*“Even when they rarely did imbibe from the drug-filled bottle, they did so intermittently, not obsessively, and never overdosing.” Reference: Alexander BK, Beyerstein BL, Hadaway BF, Coombs RB. Effect of Early and later colony housing on oral ingestion of morphine in rats. Pharmacol Biochem Behav. 1981;15:571-576.
However, the human equivalent of ‘Rat Park’ can’t be built in a lab. Contrary to many preconceptions, recovery takes a lot of time, effort, and energy and that extends to loved ones too. There is no magic wand solution or quick fix. No shortcut or magic bullet. And no guarantees.
But I truly believe you can’t do it on your own. I suppose that was the starting point for this film – I don’t think I would be clean now if it weren’t for the infinite and endless love and support I’ve had from my partner, who has stuck beside me, despite the odds.
What was it like being involved in BTG?
Having never studied film before, I was entirely autodidactic, and came to BTG totally unformed as a storyteller! I’d picked up a few things here and there from working in broadcast, or working solo on campaign films, but I probably had more bad habits than good ones. So, the opportunity to experiment, to grow, and critically I think, also to fail… in a safe environment… was probably the most valuable experience I’ve ever had. (In fact, I loved it so much, that I’ve now gone on to study for an MA in documentary filmmaking!)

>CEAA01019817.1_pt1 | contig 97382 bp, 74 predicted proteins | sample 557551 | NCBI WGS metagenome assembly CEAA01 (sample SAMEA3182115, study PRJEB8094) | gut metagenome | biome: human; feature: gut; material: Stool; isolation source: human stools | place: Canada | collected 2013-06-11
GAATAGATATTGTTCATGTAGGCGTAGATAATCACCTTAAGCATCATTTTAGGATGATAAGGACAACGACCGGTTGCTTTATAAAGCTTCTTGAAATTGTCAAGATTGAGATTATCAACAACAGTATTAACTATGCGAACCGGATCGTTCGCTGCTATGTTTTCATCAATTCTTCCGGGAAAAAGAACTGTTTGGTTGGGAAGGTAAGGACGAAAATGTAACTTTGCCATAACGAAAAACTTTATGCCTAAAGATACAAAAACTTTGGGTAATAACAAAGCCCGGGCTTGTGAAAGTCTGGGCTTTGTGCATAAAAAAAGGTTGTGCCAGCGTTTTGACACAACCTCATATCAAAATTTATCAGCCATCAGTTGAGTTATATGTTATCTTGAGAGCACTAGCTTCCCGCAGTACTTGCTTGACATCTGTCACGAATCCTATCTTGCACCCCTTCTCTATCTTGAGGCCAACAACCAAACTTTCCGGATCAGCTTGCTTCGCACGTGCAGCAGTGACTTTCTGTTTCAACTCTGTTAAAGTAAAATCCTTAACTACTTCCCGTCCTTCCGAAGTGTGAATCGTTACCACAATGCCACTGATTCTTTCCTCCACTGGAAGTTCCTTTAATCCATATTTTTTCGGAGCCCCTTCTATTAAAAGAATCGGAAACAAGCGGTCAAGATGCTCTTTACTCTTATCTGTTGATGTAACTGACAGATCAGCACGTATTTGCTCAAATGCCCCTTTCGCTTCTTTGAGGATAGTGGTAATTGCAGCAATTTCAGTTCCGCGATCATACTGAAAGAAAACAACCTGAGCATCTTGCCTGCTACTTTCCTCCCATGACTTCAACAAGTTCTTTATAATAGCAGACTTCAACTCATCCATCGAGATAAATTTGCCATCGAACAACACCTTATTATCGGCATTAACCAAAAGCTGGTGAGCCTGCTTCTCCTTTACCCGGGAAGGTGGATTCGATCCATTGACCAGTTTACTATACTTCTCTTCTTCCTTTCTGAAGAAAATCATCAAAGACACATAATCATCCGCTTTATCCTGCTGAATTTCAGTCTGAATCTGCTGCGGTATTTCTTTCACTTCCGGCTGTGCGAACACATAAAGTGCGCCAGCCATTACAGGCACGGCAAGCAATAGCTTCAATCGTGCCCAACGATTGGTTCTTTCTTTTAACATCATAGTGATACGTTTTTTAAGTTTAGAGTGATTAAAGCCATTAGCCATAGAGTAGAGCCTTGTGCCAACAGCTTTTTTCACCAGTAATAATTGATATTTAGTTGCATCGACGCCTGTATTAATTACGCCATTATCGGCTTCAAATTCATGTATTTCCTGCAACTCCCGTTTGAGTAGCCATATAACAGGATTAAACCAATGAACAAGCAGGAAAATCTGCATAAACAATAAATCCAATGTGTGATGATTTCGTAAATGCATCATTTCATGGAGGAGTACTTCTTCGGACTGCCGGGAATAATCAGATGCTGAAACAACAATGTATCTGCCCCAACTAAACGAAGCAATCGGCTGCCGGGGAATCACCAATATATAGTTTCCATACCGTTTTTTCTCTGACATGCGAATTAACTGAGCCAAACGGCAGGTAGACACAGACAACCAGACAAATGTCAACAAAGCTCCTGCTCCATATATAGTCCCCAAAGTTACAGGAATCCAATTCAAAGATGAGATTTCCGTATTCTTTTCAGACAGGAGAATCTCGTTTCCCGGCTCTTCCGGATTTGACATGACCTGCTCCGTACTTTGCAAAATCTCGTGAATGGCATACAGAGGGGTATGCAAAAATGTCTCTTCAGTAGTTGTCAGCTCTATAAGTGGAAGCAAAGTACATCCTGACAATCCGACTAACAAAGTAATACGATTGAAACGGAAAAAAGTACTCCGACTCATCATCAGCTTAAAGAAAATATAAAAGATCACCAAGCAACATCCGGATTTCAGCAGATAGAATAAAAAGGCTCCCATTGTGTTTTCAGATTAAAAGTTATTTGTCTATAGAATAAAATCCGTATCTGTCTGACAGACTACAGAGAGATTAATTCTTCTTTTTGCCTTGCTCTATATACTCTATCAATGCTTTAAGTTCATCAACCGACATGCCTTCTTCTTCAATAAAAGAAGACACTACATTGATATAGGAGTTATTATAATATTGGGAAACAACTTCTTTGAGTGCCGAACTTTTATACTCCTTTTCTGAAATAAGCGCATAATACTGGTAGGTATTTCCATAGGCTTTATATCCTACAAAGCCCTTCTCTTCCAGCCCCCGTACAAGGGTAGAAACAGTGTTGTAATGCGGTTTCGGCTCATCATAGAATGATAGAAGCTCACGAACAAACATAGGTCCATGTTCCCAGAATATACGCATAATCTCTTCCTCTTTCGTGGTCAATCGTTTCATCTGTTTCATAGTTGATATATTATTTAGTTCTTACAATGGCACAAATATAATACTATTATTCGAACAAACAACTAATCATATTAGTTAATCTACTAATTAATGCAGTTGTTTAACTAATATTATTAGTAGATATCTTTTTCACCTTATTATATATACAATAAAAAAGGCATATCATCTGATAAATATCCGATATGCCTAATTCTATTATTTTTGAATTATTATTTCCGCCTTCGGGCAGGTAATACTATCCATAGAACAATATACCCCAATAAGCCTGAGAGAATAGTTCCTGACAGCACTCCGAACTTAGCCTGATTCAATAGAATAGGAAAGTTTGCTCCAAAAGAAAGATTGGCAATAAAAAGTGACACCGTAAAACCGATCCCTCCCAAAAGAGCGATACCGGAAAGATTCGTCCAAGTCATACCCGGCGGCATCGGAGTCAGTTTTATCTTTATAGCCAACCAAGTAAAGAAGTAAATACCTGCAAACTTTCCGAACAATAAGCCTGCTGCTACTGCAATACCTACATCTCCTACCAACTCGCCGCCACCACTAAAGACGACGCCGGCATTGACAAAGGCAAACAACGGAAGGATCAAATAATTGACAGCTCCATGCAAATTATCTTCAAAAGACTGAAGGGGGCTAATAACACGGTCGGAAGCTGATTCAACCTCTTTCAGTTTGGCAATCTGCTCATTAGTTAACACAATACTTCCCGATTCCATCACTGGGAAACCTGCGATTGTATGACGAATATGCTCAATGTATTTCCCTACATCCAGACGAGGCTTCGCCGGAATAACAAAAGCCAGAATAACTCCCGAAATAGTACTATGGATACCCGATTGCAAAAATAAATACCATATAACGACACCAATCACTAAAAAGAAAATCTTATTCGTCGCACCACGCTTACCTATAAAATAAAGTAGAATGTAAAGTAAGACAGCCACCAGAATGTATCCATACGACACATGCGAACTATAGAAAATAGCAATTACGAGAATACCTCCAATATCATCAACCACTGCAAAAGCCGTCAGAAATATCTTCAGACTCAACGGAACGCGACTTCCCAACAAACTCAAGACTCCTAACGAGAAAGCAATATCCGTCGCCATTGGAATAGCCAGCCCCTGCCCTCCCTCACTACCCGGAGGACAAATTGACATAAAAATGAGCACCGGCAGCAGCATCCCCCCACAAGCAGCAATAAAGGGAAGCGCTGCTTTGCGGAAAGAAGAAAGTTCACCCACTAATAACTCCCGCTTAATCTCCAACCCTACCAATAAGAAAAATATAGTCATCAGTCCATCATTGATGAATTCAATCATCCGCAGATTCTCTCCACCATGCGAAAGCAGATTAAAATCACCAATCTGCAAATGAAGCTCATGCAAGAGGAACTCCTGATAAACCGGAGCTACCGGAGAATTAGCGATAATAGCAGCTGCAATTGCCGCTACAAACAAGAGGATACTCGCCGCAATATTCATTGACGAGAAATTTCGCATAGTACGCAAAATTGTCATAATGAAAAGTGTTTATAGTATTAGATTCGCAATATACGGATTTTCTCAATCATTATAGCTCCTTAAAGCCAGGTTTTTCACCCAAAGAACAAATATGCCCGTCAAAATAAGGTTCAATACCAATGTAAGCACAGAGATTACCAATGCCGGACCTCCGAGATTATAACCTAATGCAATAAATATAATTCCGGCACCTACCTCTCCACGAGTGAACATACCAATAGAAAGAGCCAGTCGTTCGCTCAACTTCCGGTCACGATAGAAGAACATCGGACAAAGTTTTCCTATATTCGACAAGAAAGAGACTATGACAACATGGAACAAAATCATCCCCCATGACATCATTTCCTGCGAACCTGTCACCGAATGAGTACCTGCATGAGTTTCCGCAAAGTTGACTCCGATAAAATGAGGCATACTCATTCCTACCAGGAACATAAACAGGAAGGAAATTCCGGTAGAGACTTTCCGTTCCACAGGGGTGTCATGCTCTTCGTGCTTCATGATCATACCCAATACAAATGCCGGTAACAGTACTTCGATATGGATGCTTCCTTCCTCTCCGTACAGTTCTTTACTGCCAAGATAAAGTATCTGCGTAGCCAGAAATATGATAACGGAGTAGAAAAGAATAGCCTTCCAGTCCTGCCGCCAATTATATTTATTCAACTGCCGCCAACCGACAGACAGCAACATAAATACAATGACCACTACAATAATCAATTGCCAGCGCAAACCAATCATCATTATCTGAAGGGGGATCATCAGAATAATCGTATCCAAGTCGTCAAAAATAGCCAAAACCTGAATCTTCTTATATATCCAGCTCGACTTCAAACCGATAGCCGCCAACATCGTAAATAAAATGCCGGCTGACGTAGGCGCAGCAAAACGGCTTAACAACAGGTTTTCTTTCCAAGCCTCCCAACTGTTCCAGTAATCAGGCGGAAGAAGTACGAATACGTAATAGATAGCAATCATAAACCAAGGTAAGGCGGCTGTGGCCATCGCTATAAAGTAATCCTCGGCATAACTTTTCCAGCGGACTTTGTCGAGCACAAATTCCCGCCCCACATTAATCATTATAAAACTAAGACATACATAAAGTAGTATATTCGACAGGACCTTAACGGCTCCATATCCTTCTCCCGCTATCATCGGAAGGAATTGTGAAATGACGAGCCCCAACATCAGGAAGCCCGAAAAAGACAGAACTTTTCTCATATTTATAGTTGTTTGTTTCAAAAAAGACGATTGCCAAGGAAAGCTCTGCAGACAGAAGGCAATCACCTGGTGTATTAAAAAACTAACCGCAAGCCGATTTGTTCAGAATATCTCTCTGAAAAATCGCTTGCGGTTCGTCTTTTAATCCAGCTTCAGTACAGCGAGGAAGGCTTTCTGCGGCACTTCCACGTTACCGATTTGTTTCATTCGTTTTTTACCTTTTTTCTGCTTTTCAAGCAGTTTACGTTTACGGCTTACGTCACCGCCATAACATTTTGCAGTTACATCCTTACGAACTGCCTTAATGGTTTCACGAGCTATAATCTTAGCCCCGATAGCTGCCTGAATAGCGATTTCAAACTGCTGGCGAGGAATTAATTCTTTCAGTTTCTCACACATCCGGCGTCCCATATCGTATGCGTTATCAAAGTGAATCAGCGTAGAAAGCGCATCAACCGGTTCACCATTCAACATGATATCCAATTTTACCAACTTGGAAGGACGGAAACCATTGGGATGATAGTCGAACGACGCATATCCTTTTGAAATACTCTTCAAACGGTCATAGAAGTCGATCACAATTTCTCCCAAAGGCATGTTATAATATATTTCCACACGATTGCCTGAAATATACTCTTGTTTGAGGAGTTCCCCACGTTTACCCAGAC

SDI has curated an experience where each individual filmmaker is allowed the space to glean what they need from it. Taking an idea from genesis to full fruition is not always a straight-line forward and so being able to do so with the support of SDI is extremely precious.
The processes can feel nebulous like you’re feeling your way in the dark, and there’s not always a road map to guide you through. Intensely workshopping topics such as research, development, directing, creating a trailer, and pitching gives you certain tools to anchor yourself throughout this nebulous creative journey. They are like beacons to guide you through the processes of thinking about how to articulate intent using an audio-visual language, how to cultivate some kind of ‘authorial voice’ and how to think of your proposal as something malleable rather than concrete.
In the same way (as I learnt through BTG) that an archaeologist has this vast space and doesn’t know what they are going to find but must have some idea of the question they are posing at the onset, or they won’t find anything at all!
I think for me, the chance to litmus test ideas in a group setting and get feedback from people you really admire and who work in the industry, was one of the most valuable elements of the whole experience. I learnt to think about the spaces and silences that resist definition, narratorial ambiguity and elliptical structures when to withhold and when not to… how to give an audience 2 + 2 rather than 4… These were all new concepts for me, and I feel like I’ve grown exponentially as a storyteller thanks to BTG and SDI. We also had a really inspiring cohort and I definitely learnt something from each and every person there.
What are your hopes for the year ahead?
To keep telling stories! I’m also now studying documentary at NFTS and my first funded drama is going to be shot in November. I feel like I lost a lot of my life to addiction (although I am one of the lucky ones because there is always more to lose) and for the first time in my life, I feel like I’m exactly where I am supposed to be!